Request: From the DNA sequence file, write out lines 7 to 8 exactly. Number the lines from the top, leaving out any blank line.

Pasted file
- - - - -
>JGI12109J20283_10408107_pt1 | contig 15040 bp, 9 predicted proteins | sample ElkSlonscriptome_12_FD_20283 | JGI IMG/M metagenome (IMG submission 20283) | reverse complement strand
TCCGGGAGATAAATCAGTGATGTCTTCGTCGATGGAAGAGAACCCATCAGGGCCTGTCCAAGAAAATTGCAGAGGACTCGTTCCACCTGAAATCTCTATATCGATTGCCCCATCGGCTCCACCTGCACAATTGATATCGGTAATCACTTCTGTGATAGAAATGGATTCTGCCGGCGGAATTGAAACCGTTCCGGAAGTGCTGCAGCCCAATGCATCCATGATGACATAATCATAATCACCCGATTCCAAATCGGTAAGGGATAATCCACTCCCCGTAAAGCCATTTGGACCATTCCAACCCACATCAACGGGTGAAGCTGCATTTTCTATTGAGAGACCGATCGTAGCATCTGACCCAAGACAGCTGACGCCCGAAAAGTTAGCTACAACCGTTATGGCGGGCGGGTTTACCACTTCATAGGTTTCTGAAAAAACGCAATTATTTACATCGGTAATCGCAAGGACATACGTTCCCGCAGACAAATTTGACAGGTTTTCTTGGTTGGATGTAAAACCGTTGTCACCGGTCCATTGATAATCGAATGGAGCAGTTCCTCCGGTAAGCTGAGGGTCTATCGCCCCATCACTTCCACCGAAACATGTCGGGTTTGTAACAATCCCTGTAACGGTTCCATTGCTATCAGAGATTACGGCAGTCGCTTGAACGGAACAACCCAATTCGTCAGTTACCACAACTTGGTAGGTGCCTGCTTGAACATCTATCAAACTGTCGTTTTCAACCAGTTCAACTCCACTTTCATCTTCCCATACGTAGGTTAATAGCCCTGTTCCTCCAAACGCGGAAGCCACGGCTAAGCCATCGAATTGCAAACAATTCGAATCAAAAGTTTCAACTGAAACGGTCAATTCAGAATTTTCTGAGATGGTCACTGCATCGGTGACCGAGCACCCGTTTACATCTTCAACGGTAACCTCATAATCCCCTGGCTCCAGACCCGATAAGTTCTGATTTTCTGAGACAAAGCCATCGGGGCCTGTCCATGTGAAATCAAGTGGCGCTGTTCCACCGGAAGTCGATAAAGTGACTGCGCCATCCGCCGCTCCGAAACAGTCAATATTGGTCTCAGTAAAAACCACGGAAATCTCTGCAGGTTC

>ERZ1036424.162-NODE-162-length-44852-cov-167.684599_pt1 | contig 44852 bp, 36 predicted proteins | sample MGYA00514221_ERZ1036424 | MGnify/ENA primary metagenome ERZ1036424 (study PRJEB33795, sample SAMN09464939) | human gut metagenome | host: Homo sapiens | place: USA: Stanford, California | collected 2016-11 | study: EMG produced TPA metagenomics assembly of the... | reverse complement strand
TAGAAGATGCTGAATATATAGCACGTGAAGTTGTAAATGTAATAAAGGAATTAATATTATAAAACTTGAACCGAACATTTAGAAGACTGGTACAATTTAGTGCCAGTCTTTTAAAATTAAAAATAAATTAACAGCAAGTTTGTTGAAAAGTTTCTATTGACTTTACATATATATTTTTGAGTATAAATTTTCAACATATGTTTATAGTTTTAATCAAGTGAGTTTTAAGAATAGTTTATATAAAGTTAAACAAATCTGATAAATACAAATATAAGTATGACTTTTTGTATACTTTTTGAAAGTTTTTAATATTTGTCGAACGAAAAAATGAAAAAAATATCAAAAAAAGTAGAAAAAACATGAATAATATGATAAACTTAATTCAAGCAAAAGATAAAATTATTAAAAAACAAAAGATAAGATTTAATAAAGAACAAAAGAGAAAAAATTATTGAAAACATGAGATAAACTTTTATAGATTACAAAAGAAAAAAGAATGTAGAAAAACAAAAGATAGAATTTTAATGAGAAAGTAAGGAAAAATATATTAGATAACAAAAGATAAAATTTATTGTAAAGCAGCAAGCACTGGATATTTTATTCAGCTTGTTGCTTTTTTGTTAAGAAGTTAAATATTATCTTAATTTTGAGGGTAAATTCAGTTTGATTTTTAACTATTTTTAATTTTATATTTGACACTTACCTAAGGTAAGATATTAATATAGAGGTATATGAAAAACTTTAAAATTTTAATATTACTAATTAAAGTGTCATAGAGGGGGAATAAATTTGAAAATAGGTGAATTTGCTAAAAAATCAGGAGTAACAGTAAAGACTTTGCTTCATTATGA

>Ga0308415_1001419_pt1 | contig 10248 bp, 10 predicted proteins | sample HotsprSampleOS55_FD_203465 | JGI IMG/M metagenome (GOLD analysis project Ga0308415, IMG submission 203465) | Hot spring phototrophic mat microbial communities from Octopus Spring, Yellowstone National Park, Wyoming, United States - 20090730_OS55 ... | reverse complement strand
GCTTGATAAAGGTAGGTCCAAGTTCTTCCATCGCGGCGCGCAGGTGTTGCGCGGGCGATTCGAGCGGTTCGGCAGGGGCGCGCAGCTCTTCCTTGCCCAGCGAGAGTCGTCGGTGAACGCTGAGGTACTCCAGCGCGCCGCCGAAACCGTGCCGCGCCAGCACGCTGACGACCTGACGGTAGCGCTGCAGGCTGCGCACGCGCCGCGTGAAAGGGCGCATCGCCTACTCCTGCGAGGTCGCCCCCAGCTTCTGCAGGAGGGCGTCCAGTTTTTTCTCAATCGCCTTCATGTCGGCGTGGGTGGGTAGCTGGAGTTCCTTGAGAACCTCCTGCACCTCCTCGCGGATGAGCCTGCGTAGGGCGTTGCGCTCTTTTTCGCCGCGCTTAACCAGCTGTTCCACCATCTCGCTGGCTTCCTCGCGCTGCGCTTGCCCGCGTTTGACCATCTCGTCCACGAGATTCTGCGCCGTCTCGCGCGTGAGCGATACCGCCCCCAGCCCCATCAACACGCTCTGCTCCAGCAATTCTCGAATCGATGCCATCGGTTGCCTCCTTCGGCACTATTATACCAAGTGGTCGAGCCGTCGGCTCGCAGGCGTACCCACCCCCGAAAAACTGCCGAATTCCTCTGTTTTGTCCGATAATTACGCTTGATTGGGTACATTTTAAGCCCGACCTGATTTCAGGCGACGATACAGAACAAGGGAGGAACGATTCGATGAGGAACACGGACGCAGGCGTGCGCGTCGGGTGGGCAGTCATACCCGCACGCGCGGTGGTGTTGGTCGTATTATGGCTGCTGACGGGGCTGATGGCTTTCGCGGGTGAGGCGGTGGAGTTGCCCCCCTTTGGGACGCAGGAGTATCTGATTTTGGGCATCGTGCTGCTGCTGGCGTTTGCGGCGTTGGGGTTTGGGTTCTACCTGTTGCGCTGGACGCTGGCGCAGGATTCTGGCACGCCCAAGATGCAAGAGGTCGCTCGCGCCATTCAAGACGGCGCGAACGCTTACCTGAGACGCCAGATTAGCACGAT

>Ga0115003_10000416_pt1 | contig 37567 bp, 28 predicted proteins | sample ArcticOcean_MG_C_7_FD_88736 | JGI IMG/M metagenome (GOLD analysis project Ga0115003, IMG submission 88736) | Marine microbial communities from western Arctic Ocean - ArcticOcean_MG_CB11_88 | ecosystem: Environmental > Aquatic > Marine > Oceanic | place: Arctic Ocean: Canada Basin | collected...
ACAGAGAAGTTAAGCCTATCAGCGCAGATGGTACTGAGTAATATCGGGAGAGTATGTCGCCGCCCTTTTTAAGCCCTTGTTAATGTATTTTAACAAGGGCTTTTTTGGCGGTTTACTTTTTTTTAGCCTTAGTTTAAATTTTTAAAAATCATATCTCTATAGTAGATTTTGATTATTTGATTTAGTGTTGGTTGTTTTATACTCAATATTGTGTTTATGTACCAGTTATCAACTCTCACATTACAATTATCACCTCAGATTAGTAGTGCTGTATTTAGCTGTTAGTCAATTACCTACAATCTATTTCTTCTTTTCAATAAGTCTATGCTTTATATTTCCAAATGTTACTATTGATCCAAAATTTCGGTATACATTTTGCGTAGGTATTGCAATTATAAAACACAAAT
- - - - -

>Ga0115003_10000416_pt1 | contig 37567 bp, 28 predicted proteins | sample ArcticOcean_MG_C_7_FD_88736 | JGI IMG/M metagenome (GOLD analysis project Ga0115003, IMG submission 88736) | Marine microbial communities from western Arctic Ocean - ArcticOcean_MG_CB11_88 | ecosystem: Environmental > Aquatic > Marine > Oceanic | place: Arctic Ocean: Canada Basin | collected...
ACAGAGAAGTTAAGCCTATCAGCGCAGATGGTACTGAGTAATATCGGGAGAGTATGTCGCCGCCCTTTTTAAGCCCTTGTTAATGTATTTTAACAAGGGCTTTTTTGGCGGTTTACTTTTTTTTAGCCTTAGTTTAAATTTTTAAAAATCATATCTCTATAGTAGATTTTGATTATTTGATTTAGTGTTGGTTGTTTTATACTCAATATTGTGTTTATGTACCAGTTATCAACTCTCACATTACAATTATCACCTCAGATTAGTAGTGCTGTATTTAGCTGTTAGTCAATTACCTACAATCTATTTCTTCTTTTCAATAAGTCTATGCTTTATATTTCCAAATGTTACTATTGATCCAAAATTTCGGTATACATTTTGCGTAGGTATTGCAATTATAAAACACAAAT